Peace Corps and Persistence


headless monkey doll pulling a cart

Excerpts from emails I sent today:

1) About President Trump

I think our goal is to make this a four year presidency. He can do terrible harm in four years, but less than he could do in eight, right? People keep saying this is a marathon, not a sprint, but it isn’t just a marathon. It’s one of those 100-mile desert runs at high altitude that sometimes kill the runners.

But there are more of us than there are Trump supporters – see the popular vote – and we can swing this back. For me, the answer is to pick one issue and give it everything I’ve got, combined with monthly donations with the organizations I think are working.

A friend of mine told me she’s been in therapy for several months and they’re having trouble separating clinical depression from realistic fear and grief due to Trump. It’s ugly right now. But what do we do but keep trying?

2) About the Peace Corps

First of all, you should not be risking your safety to do work that you don’t think is useful. Full stop. You were always going to leave this community; leaving sooner is not abandonment. If you don’t feel safe where you are, you should leave.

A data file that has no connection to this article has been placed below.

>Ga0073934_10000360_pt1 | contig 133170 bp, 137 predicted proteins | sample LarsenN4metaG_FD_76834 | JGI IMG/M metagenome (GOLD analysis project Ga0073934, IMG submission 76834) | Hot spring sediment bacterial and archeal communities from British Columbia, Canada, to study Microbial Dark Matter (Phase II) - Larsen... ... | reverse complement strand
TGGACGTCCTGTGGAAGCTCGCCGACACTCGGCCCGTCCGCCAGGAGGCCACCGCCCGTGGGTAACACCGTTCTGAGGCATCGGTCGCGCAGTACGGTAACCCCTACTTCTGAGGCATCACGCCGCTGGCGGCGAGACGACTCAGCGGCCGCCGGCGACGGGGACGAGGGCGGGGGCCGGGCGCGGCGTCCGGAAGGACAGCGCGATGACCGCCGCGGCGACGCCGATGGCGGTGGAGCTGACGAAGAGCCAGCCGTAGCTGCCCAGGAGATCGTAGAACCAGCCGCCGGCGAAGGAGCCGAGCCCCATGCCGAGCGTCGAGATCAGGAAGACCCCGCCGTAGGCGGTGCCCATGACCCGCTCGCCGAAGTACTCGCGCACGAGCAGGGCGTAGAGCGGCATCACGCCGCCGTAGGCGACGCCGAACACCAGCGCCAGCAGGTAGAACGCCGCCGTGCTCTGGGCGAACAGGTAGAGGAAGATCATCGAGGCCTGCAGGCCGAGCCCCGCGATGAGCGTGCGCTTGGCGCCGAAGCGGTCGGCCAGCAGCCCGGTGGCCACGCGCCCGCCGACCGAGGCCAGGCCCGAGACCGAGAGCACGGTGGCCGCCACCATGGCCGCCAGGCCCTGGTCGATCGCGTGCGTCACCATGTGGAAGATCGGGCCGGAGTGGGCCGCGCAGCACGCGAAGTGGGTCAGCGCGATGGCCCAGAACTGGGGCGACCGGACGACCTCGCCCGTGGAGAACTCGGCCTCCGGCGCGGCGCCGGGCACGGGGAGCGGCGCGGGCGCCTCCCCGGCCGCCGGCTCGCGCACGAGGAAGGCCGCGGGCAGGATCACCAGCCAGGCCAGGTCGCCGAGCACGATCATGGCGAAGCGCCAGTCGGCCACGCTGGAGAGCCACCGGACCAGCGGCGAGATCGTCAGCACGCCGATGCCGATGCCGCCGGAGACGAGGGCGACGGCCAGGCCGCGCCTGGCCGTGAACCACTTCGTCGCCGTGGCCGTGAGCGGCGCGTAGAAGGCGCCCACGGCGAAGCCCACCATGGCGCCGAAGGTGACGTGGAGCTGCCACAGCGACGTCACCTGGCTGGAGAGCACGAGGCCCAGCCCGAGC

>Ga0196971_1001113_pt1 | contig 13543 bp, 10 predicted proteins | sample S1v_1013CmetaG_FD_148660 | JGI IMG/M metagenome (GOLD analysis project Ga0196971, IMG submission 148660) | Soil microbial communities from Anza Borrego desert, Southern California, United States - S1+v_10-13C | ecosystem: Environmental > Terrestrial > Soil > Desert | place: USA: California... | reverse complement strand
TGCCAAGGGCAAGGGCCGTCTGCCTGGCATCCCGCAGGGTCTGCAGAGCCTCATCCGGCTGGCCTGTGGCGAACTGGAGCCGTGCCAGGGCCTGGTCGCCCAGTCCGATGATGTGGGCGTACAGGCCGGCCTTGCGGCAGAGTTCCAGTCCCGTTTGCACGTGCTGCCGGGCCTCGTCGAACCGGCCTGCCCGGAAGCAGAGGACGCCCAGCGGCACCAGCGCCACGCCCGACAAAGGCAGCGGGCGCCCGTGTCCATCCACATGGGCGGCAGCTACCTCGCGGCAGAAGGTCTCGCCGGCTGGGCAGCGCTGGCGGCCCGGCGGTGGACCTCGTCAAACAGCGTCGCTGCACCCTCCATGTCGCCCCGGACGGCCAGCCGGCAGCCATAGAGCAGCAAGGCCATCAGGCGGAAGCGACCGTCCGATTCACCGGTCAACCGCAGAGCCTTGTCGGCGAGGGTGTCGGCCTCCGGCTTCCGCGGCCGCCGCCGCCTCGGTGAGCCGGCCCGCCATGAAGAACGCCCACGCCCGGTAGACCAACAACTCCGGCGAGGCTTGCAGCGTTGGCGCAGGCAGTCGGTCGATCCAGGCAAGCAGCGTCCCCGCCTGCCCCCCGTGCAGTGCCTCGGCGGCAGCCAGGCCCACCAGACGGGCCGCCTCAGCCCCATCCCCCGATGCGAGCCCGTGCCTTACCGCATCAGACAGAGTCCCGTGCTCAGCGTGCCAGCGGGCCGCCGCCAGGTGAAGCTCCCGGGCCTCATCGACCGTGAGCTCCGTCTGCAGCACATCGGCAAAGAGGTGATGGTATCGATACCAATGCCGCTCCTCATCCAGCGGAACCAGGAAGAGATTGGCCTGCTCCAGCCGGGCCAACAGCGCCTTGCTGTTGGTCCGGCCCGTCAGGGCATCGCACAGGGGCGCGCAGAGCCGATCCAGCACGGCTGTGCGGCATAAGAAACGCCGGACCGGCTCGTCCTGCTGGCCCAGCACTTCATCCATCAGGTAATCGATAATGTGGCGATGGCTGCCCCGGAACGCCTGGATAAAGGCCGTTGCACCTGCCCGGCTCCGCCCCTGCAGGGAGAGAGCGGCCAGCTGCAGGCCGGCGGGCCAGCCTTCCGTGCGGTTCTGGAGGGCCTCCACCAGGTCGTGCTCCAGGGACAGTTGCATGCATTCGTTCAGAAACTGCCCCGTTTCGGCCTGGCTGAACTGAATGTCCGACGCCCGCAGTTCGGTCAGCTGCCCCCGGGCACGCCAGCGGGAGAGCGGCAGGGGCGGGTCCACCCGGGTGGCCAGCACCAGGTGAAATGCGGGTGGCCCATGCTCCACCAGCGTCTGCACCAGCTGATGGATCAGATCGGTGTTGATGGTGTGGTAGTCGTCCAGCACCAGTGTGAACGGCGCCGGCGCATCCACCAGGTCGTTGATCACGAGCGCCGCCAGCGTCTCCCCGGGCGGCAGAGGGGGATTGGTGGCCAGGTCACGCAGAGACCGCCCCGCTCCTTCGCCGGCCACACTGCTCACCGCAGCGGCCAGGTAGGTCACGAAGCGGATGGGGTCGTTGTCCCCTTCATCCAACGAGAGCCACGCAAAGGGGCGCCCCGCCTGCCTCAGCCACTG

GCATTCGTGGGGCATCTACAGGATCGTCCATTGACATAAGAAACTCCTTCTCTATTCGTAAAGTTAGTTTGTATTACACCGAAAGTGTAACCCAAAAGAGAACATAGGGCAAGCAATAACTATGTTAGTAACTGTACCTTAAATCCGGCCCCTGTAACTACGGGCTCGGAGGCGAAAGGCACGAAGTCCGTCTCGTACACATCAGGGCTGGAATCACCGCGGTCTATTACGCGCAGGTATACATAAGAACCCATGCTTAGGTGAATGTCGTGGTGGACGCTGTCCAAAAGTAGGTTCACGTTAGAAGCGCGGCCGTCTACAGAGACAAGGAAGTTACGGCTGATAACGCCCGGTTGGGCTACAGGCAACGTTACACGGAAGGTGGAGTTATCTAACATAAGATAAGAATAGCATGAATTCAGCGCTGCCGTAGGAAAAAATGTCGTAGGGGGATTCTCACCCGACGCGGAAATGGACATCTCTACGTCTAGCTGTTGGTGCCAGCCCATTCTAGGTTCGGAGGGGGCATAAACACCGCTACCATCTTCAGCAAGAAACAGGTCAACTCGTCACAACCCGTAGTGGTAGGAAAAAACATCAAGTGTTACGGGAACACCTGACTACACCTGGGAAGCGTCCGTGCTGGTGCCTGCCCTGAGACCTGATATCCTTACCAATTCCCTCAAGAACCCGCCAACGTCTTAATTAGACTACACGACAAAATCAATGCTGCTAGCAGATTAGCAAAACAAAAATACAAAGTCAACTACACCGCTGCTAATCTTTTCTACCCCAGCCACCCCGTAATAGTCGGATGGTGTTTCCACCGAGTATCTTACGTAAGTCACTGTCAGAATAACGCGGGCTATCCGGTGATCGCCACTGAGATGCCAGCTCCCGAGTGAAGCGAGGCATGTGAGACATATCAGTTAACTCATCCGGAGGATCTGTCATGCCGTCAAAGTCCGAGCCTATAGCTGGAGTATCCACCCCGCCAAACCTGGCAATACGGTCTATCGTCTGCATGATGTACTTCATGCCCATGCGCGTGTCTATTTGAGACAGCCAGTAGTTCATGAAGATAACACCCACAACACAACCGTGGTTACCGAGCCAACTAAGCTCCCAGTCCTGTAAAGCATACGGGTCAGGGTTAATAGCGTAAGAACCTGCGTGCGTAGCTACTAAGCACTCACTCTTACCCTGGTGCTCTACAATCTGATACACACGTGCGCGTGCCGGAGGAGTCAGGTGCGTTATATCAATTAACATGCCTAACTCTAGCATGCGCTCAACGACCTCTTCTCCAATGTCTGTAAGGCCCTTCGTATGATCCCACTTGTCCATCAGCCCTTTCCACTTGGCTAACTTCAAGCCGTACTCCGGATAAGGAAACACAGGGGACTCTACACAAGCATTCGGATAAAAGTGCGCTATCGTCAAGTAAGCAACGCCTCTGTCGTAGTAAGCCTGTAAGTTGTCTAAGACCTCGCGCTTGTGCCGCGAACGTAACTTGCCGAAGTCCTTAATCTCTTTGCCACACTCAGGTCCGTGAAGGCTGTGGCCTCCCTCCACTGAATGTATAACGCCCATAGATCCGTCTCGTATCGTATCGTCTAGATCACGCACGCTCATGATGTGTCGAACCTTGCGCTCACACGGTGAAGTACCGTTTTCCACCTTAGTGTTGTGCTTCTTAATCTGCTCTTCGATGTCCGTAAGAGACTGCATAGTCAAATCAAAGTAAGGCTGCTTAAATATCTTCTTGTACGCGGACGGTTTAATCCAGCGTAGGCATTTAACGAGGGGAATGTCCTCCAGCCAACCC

That being said, you should talk to your peace corps country team before you make a final decision. They won’t make you leave for having a conversation – it’s to their advantage to have you stay. You also really should consider counseling. It’s not shameful or embarrassing to get help healing after something bad happens. It’s possible that the robbery is coloring your view of ——— in an unhealthy way, and it could keep coloring your view of the world even if/after you leave.
If you’re looking for someone to give you permission to leave, though, I give you mine. You, and no one else, get to decide how much risk you want in your life. If you want to maintain ties to this community after you go, you can become a donor for a local organization, support relevant Kiva loans, advocate and educate about that community, or work towards global social justice in a way that will benefit them. Staying where you are is not the only way to do good.